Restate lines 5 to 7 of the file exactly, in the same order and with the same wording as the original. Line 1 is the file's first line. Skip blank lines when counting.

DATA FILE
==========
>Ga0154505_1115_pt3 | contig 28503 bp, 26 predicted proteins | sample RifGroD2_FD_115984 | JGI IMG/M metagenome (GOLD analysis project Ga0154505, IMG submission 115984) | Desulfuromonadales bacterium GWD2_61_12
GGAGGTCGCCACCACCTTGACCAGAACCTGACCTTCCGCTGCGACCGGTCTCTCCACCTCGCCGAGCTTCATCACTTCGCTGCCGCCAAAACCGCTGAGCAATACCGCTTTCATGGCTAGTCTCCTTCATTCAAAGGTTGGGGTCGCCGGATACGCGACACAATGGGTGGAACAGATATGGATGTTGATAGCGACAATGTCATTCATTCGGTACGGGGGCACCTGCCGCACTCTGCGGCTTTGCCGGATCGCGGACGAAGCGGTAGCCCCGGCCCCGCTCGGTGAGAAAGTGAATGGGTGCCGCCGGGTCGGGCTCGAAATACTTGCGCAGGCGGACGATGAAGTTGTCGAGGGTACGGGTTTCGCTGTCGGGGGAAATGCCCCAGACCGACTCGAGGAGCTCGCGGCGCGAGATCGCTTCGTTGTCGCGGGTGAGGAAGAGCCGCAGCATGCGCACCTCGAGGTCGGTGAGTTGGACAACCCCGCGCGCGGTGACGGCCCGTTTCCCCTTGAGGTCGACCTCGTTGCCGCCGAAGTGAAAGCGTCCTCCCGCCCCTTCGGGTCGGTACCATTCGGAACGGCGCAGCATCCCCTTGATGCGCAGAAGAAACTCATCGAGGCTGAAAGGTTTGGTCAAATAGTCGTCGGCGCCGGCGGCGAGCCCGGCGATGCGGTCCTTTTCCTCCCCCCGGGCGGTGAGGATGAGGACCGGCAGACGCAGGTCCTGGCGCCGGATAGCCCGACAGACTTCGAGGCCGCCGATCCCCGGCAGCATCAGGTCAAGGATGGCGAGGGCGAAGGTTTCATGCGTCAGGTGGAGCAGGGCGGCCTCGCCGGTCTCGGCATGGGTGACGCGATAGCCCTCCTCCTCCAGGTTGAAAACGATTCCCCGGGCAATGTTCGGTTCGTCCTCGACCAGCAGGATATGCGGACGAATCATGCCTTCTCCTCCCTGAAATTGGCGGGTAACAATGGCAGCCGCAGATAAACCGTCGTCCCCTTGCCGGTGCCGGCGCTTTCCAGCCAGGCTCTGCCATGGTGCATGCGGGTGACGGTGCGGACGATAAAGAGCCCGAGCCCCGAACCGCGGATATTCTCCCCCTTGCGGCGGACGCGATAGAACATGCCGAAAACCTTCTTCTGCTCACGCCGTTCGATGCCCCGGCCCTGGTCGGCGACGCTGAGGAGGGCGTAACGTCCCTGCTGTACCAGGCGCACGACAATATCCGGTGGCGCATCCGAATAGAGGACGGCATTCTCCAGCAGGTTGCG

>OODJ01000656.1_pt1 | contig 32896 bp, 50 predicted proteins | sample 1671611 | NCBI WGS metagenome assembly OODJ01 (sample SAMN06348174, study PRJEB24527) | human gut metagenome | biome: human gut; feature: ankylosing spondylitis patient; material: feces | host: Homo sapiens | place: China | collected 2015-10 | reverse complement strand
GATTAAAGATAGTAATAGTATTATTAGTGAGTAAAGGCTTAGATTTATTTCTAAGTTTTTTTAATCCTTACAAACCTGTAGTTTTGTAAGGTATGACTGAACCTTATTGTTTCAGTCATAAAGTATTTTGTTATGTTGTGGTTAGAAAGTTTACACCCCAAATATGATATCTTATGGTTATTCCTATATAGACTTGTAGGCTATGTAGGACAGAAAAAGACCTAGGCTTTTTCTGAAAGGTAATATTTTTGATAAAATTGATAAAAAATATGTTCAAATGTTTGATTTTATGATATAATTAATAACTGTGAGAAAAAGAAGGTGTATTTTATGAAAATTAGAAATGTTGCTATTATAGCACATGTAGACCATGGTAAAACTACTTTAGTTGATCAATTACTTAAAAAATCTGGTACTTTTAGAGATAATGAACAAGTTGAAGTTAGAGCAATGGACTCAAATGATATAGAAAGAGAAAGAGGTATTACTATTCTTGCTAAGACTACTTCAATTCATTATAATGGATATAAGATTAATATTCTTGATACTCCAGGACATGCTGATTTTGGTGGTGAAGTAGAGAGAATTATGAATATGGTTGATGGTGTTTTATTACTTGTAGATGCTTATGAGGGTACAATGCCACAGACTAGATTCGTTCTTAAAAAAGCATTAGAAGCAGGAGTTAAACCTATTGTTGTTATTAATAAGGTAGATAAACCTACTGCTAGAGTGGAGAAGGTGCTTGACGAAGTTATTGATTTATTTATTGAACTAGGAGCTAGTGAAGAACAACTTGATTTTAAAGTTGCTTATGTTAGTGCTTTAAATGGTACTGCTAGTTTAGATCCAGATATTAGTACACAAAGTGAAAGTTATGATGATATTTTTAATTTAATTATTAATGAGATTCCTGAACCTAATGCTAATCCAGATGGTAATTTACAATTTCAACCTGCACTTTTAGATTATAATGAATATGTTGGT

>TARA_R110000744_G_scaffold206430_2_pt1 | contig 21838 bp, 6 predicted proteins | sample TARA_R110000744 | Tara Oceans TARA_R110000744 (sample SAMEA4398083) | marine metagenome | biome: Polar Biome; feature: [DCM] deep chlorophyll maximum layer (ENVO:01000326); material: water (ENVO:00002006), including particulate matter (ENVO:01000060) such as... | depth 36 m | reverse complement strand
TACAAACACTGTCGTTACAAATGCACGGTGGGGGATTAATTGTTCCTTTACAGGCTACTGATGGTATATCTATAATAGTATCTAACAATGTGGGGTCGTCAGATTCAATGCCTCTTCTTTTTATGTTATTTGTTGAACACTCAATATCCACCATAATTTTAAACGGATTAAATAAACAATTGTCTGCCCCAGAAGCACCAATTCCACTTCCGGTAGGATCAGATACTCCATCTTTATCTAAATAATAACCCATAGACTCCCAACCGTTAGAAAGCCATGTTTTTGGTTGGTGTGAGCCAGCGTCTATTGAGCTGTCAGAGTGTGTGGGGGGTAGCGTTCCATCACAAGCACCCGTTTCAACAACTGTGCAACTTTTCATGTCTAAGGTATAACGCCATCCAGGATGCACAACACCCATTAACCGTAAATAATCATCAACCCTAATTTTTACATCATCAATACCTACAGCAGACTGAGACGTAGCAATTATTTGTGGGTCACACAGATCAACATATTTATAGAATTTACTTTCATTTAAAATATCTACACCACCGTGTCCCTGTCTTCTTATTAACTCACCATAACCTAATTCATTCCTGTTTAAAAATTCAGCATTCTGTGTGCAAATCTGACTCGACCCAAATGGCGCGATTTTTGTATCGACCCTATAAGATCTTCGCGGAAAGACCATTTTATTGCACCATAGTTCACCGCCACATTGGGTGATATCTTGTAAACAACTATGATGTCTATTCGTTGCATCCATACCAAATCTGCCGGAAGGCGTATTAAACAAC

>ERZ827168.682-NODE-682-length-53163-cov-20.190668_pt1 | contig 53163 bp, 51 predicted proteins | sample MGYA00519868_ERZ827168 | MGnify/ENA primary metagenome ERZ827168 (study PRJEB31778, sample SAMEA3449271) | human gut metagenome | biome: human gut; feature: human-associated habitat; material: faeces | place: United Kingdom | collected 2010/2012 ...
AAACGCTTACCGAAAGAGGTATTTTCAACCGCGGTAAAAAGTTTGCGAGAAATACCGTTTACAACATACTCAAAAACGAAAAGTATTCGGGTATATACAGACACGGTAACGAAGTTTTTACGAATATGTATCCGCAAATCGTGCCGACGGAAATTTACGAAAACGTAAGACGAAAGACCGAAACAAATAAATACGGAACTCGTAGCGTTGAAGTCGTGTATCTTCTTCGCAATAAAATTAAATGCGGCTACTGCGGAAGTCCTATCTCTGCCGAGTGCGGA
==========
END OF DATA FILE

>TARA_R110000744_G_scaffold206430_2_pt1 | contig 21838 bp, 6 predicted proteins | sample TARA_R110000744 | Tara Oceans TARA_R110000744 (sample SAMEA4398083) | marine metagenome | biome: Polar Biome; feature: [DCM] deep chlorophyll maximum layer (ENVO:01000326); material: water (ENVO:00002006), including particulate matter (ENVO:01000060) such as... | depth 36 m | reverse complement strand
TACAAACACTGTCGTTACAAATGCACGGTGGGGGATTAATTGTTCCTTTACAGGCTACTGATGGTATATCTATAATAGTATCTAACAATGTGGGGTCGTCAGATTCAATGCCTCTTCTTTTTATGTTATTTGTTGAACACTCAATATCCACCATAATTTTAAACGGATTAAATAAACAATTGTCTGCCCCAGAAGCACCAATTCCACTTCCGGTAGGATCAGATACTCCATCTTTATCTAAATAATAACCCATAGACTCCCAACCGTTAGAAAGCCATGTTTTTGGTTGGTGTGAGCCAGCGTCTATTGAGCTGTCAGAGTGTGTGGGGGGTAGCGTTCCATCACAAGCACCCGTTTCAACAACTGTGCAACTTTTCATGTCTAAGGTATAACGCCATCCAGGATGCACAACACCCATTAACCGTAAATAATCATCAACCCTAATTTTTACATCATCAATACCTACAGCAGACTGAGACGTAGCAATTATTTGTGGGTCACACAGATCAACATATTTATAGAATTTACTTTCATTTAAAATATCTACACCACCGTGTCCCTGTCTTCTTATTAACTCACCATAACCTAATTCATTCCTGTTTAAAAATTCAGCATTCTGTGTGCAAATCTGACTCGACCCAAATGGCGCGATTTTTGTATCGACCCTATAAGATCTTCGCGGAAAGACCATTTTATTGCACCATAGTTCACCGCCACATTGGGTGATATCTTGTAAACAACTATGATGTCTATTCGTTGCATCCATACCAAATCTGCCGGAAGGCGTATTAAACAAC

>ERZ827168.682-NODE-682-length-53163-cov-20.190668_pt1 | contig 53163 bp, 51 predicted proteins | sample MGYA00519868_ERZ827168 | MGnify/ENA primary metagenome ERZ827168 (study PRJEB31778, sample SAMEA3449271) | human gut metagenome | biome: human gut; feature: human-associated habitat; material: faeces | place: United Kingdom | collected 2010/2012 ...